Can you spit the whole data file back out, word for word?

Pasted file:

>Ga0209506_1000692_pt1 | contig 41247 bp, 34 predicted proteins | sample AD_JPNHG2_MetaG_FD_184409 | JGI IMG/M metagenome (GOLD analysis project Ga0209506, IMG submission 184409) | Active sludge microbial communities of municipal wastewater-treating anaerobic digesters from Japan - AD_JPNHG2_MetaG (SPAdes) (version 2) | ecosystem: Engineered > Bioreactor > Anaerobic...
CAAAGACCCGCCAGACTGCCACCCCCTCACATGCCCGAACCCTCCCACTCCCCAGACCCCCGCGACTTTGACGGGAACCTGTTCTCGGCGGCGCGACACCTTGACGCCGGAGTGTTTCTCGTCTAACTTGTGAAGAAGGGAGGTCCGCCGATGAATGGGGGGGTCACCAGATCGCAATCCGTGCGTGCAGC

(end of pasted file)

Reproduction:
>Ga0209506_1000692_pt1 | contig 41247 bp, 34 predicted proteins | sample AD_JPNHG2_MetaG_FD_184409 | JGI IMG/M metagenome (GOLD analysis project Ga0209506, IMG submission 184409) | Active sludge microbial communities of municipal wastewater-treating anaerobic digesters from Japan - AD_JPNHG2_MetaG (SPAdes) (version 2) | ecosystem: Engineered > Bioreactor > Anaerobic...
CAAAGACCCGCCAGACTGCCACCCCCTCACATGCCCGAACCCTCCCACTCCCCAGACCCCCGCGACTTTGACGGGAACCTGTTCTCGGCGGCGCGACACCTTGACGCCGGAGTGTTTCTCGTCTAACTTGTGAAGAAGGGAGGTCCGCCGATGAATGGGGGGGTCACCAGATCGCAATCCGTGCGTGCAGC